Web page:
History of Nazeing
All Saints' Church, Nazeing.
© Copyright Robert Edwards contributor to the Geograph Project and licensed for reuse under this Creative Commons Licence
History of Nazeing >> White's Directory 1848
White's Directory of Essex 1848
NAZEING, or NASING, 5 miles North by East of Waltham Abbey, and from 1 to 3 miles East of Broxbourn Station on the North-Eastern Railway, is a picturesque parish of scattered houses, extending three miles eastward from the river Lea, to which it sends a small rivulet.
It contains 824 inhabitants and 3890 acres of land, including about 890A. on which the parishioners have common right, but on the Mead (186A.,) they have only the aftermath.
There are assemblages of houses at Nazeing Bury, St. Leonard's, Greeen, Long Green. etc., more than a mile South and West of the church.
The manor of Nazeing Bury was given by King Harold to Waltham Abbey, but it is now held by Sir Charles Wake, Bart., of Courteen, Northamptonshire; and the manor house is occupied by a farmer.
James Frederick Bury, Esq., has an estate here, and a neat mansion, called St. Leonard's, and George Palmer, Esq., owns a great part of the parish, and resides at Nazeing Park, a pleasant seat with tasteful pleasure grounds.
Here are several smaller proprietors, and the copyholds are subject to arbitrary fines. Harold's Park, now a farm, was imparked by the Abbot of Waltham, in 1225, and was granted in 1547 to John Dudley, Earl of Warwick.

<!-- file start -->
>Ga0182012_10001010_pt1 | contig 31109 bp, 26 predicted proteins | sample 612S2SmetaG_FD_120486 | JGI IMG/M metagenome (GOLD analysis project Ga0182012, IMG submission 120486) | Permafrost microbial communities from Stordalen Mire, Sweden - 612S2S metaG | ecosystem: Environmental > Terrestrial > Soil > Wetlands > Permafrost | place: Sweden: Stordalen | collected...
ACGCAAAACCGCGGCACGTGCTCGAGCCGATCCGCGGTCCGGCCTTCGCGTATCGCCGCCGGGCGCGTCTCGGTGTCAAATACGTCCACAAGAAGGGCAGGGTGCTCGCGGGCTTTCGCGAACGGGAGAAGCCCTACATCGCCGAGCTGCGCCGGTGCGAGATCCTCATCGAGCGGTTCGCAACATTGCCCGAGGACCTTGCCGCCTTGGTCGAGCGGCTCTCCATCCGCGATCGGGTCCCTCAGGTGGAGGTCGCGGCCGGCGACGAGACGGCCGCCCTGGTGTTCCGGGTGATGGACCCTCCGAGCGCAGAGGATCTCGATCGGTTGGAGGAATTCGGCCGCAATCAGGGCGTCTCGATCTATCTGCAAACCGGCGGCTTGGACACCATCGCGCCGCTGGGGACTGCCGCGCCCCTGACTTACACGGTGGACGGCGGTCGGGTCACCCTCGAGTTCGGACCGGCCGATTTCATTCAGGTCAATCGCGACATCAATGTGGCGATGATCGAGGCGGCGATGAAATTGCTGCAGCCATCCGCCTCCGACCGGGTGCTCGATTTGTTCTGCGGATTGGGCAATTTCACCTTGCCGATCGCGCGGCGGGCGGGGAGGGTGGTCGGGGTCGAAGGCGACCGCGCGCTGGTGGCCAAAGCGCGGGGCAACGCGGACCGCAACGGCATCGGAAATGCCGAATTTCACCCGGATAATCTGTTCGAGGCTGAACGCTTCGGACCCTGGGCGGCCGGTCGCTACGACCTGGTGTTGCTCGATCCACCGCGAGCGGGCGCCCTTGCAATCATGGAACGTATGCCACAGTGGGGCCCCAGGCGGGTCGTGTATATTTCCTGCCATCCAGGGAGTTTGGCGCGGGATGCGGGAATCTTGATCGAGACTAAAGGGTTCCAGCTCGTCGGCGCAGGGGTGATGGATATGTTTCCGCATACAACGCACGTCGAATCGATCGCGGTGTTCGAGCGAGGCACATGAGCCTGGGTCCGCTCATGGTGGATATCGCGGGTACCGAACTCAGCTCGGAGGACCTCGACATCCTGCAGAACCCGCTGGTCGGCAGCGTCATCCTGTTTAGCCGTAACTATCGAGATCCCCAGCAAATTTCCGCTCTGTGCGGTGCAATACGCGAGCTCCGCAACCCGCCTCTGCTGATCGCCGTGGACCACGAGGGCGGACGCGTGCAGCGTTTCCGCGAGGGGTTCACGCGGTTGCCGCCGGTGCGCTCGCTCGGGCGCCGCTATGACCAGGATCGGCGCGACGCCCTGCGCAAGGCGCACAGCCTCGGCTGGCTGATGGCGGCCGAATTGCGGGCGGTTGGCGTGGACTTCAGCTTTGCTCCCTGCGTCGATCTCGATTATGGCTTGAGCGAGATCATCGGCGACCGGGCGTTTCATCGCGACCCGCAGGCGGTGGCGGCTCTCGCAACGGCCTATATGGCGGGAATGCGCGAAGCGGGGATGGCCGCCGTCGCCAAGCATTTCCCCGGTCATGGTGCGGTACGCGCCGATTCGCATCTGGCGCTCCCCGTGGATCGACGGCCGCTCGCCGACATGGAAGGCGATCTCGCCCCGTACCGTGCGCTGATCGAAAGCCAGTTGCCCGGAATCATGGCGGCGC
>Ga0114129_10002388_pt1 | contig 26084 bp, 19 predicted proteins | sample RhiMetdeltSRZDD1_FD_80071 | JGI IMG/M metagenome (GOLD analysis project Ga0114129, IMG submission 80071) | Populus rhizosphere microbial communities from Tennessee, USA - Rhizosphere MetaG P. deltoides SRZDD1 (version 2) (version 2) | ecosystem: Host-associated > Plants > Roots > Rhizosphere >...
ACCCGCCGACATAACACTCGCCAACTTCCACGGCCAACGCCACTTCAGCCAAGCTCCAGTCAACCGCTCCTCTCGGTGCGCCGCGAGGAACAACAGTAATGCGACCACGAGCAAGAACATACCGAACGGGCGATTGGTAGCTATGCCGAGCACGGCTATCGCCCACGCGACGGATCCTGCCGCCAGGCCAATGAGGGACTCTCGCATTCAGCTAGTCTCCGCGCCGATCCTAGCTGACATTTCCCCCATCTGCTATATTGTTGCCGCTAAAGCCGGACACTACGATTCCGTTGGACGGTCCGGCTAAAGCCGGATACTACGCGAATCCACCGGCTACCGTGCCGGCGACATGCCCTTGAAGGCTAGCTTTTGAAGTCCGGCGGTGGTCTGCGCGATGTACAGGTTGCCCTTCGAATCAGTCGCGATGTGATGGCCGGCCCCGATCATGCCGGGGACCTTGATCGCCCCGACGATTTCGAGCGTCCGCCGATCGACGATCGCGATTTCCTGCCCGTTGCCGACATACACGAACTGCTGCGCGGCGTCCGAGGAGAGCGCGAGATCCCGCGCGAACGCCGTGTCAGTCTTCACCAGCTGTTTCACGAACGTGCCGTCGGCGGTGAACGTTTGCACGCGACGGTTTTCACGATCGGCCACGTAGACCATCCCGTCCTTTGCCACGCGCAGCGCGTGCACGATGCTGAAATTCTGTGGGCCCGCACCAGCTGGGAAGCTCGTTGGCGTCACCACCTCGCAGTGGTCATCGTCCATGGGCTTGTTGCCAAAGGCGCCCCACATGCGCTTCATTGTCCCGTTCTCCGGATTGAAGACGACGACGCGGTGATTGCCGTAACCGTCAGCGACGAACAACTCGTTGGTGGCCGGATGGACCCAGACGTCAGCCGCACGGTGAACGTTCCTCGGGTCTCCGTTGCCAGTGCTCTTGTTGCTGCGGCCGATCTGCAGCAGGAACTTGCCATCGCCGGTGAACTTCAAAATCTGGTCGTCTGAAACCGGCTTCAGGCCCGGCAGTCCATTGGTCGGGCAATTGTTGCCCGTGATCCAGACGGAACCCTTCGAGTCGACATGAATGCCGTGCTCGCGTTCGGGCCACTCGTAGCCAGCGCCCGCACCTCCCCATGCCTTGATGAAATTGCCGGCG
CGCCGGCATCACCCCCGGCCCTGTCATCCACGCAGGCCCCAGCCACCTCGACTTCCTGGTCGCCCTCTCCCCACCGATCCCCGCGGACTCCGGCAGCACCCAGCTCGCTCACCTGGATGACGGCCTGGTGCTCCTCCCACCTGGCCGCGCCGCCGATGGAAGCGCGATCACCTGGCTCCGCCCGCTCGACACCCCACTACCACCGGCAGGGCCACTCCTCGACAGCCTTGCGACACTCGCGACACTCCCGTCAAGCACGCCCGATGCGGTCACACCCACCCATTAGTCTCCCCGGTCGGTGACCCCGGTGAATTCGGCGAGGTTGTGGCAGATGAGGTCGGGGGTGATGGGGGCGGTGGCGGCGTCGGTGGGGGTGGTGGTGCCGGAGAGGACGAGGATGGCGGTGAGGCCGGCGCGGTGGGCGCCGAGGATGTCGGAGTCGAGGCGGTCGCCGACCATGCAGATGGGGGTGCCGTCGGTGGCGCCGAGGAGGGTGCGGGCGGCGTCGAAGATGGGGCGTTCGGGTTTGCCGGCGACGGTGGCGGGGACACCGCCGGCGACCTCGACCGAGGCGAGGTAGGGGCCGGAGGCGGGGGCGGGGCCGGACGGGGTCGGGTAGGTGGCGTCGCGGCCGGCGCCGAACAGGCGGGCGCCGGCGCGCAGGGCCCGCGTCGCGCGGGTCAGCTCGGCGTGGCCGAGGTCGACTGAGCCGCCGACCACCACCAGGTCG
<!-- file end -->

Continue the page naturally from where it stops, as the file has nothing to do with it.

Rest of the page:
The Church (All Saints,) is a spacious structure, containing of a nave and north aisle, a chancel, and a tower, containing five bells, and crowned by a spire.
The nave and north aisle are separated by four pointed arches, resting on clustered columns. Behind the first column is a small door, leading by a narrow winding staircase to an aperture in front of the chancel, large enough to exhibit a person nearly at full length, and supposed to have been used as a place of penance.
The vicarage, valued in K.B. at £14.5s.5d., and in 1831 at £260, is in the patronage of the Lord Chancellor. and incumbency of the Rev. E.W. Hood, M.A., who has 30A. of glebe, a good residence, and £235 a year in lien of tithes. Sir C. Wake is impropriator of the rectory, which was anciently held by Waltham Abbey.
The Post Office is at George Fairchild's and letters are received from London, etc., via Waltham Cross and Broxbourn Railway Stations.
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